“If teens get a text and they don’t answer within two or three minutes, the person on the other end thinks something is wrong or they’re mad at them,” he continues.
But talking and texting are not the only things distracting drivers. The National Highway Traffic Safety Administration didn’t name the summit it held last fall the Cell Phone and Texting While Driving Summit; rather it was the Distracted Driving Summit.
“It could be passengers. It could be a cup of hot coffee. It could be a burger from McDonalds. It could even be a dog,” says Rae Tyson, NHTSA spokesman. “Then it could be any number of electronic devices that might distract you from the driving task.”
Maybe it is the hectic nature of life that makes people think they must multitask while driving their vehicles from point A to point B. People running late to work may stop by the drive-thru and pick up breakfast on the way, paying more attention to the food in their hands than the other cars on the road. Women may put on their mascara and eyeliner, looking into the visor mirror and driving with one hand. Men may shave off the five o’clock shadow they didn’t have time to take care of before they left the house. But it’s not just adults who engage in those types of tasks.
Seventy-three percent of driving teens admit to sending text messages when they should be paying attention to the road, according to studies conducted by Students Against Destructive Decisions. “But certainly there are many other behaviors that are concerning to us,” says Stephen Wallace, national chairman and CEO of SADD. “The one that probably startled me the most, we heard this during focus groups during our research and then we looked at it in the quantitative research and found that 30 percent of teen drivers change clothes while they’re driving. That was the one that made my jaw drop. The speeding, the texting, the other kids in the car, the GPS, the radio [as distractions], none of those surprised me, but changing the clothes in the car while driving caught my attention.”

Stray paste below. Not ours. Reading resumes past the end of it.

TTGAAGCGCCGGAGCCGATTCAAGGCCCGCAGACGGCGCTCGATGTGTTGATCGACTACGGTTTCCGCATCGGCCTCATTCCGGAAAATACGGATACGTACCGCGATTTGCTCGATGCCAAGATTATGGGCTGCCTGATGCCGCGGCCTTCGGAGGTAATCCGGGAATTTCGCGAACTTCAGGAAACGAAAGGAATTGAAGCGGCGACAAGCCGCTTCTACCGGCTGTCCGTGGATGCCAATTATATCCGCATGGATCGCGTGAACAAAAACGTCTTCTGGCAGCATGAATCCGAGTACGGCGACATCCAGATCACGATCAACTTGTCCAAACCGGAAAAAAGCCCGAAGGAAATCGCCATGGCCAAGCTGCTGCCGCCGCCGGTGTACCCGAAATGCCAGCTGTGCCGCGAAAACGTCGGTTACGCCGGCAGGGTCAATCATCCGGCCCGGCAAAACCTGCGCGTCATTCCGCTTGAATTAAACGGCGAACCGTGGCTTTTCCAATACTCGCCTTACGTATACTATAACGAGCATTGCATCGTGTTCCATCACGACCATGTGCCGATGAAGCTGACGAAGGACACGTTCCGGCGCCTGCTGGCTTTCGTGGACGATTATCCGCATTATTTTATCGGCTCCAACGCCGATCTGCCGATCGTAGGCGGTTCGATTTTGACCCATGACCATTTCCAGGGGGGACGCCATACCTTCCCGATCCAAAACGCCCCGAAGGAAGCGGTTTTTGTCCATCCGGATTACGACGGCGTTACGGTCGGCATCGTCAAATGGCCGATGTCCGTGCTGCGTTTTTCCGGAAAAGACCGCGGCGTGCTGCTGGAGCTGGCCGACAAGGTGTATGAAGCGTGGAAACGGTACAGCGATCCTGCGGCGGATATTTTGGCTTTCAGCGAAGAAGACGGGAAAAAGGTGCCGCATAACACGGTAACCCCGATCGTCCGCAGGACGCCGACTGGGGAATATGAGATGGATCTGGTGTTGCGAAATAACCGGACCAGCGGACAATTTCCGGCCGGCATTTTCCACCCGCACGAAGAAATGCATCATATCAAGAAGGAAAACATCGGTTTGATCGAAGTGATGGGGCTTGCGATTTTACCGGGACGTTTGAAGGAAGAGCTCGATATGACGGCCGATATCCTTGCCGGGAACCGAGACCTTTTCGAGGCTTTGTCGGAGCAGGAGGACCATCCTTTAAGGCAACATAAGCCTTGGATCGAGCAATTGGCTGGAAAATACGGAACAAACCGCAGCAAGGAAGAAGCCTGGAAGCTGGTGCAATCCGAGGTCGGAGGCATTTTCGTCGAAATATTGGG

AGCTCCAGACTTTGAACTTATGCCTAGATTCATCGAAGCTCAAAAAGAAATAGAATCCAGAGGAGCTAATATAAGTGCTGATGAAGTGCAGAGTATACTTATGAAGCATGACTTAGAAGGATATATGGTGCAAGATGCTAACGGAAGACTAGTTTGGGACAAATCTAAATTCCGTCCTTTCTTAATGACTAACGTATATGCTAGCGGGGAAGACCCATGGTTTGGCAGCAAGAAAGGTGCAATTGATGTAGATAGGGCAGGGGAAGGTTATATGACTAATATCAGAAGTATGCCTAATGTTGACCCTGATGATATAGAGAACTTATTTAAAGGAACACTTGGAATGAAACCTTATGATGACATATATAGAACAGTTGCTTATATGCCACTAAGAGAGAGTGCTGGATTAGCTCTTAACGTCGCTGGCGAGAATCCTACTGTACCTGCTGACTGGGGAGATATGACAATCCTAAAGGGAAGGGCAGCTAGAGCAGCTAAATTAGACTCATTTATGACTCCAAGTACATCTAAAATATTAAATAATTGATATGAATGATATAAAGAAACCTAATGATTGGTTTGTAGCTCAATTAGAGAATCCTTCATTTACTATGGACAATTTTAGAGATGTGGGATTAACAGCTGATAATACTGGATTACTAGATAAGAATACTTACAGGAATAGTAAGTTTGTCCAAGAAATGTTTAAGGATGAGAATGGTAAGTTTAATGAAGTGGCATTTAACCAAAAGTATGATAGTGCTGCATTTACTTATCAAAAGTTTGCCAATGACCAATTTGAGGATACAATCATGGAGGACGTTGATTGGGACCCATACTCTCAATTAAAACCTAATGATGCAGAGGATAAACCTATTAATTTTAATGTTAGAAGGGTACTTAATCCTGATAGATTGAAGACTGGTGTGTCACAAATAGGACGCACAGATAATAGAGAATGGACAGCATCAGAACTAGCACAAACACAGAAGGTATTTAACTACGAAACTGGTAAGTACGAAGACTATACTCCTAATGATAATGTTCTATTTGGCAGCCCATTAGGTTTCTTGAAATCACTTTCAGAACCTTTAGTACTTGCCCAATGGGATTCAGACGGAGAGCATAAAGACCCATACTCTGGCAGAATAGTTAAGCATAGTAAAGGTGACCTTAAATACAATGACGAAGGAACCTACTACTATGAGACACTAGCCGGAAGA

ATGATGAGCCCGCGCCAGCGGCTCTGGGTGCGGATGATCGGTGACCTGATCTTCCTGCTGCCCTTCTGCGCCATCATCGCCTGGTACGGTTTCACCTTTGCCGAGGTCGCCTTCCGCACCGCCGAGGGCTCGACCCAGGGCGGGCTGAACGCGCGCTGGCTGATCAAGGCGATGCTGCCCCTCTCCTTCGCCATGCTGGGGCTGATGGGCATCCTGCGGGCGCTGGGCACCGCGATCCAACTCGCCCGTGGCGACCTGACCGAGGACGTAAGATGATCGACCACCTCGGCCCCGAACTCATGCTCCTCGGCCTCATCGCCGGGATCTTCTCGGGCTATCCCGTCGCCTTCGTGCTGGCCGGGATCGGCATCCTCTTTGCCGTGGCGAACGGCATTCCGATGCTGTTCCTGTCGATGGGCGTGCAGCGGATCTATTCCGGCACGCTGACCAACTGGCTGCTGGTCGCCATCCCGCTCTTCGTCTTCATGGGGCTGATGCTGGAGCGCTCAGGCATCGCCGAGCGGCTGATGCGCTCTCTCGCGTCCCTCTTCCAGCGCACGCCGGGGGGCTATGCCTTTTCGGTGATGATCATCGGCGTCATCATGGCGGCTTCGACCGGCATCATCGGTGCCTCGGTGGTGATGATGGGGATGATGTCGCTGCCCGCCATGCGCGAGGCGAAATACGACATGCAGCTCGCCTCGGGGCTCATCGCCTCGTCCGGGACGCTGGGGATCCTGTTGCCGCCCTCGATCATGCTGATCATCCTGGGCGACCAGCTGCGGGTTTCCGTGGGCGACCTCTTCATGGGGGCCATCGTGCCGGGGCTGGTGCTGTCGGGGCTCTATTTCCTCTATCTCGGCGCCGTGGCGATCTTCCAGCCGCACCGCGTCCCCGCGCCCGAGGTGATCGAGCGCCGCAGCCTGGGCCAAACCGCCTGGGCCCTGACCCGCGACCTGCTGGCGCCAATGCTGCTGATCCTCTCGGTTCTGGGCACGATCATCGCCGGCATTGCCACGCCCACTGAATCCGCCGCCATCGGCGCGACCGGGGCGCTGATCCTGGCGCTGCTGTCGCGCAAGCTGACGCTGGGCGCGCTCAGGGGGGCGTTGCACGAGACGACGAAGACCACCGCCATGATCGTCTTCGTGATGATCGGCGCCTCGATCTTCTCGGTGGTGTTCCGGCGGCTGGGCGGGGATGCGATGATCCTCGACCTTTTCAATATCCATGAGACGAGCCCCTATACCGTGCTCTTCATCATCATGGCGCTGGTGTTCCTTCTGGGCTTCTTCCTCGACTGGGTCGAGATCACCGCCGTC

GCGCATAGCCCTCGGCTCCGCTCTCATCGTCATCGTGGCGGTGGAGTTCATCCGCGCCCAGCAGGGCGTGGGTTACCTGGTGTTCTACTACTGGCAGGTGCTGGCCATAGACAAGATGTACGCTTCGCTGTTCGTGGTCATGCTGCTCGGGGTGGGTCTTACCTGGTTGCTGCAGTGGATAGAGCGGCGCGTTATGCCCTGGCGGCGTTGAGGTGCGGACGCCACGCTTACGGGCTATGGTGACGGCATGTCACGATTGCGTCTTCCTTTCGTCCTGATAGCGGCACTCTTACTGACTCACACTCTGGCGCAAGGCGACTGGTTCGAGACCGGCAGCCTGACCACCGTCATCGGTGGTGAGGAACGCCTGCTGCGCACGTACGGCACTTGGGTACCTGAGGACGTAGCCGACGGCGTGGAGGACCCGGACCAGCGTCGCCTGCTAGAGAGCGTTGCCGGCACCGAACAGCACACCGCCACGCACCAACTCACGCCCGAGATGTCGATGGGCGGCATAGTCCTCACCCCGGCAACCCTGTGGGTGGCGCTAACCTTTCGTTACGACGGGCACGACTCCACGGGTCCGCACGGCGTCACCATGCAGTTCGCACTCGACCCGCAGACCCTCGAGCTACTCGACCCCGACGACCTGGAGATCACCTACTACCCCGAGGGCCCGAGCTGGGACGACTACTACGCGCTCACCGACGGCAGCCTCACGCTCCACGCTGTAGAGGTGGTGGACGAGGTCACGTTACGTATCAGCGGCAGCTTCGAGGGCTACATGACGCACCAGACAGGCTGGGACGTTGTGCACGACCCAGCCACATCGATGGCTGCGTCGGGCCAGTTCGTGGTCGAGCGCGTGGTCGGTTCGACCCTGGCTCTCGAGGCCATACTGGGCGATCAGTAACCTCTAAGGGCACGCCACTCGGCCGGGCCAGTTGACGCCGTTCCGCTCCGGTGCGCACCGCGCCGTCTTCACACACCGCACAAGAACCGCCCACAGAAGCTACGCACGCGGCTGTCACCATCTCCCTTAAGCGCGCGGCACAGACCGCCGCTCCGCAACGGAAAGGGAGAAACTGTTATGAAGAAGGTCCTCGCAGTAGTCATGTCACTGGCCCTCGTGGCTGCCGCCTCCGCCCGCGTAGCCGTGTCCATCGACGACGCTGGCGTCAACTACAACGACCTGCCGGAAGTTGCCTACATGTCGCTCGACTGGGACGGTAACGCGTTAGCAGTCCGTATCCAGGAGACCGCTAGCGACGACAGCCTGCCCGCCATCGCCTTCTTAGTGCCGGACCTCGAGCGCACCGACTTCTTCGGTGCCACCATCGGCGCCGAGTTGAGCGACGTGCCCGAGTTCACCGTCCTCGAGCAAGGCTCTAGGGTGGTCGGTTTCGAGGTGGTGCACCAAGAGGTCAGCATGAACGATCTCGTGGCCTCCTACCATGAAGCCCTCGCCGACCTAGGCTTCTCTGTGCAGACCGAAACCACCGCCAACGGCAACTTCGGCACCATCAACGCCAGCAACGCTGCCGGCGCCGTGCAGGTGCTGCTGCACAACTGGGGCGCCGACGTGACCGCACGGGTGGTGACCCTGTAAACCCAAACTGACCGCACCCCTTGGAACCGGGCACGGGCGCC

Anything that causes you to take your eyes off the road increases your likelihood of getting into an accident. One study shows that depending on the distraction, a driver is anywhere from one to eight times more likely to be in a crash when distracted. Most people probably don’t realize how long it takes or how far they travel in the time it takes to dial a phone number or type out a quick text message. If people drive 55 mph, they can travel the length of a football field in less than five seconds, according to a Virginia Tech Transportation Institute study. Other studies show that most distractions cause people to take their eyes off the road for at least two seconds, and a little more than four seconds to send a text message. And when on a busy road, a lot can happen in that little amount of time.